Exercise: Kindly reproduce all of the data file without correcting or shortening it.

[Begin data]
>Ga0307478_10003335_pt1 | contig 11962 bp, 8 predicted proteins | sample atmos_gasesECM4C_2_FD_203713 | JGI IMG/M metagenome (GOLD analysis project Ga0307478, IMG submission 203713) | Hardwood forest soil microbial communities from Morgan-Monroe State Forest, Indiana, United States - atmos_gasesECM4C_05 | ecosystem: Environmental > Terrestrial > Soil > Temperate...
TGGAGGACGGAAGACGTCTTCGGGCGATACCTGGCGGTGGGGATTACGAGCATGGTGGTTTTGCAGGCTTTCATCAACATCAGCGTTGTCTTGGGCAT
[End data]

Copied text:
>Ga0307478_10003335_pt1 | contig 11962 bp, 8 predicted proteins | sample atmos_gasesECM4C_2_FD_203713 | JGI IMG/M metagenome (GOLD analysis project Ga0307478, IMG submission 203713) | Hardwood forest soil microbial communities from Morgan-Monroe State Forest, Indiana, United States - atmos_gasesECM4C_05 | ecosystem: Environmental > Terrestrial > Soil > Temperate...
TGGAGGACGGAAGACGTCTTCGGGCGATACCTGGCGGTGGGGATTACGAGCATGGTGGTTTTGCAGGCTTTCATCAACATCAGCGTTGTCTTGGGCAT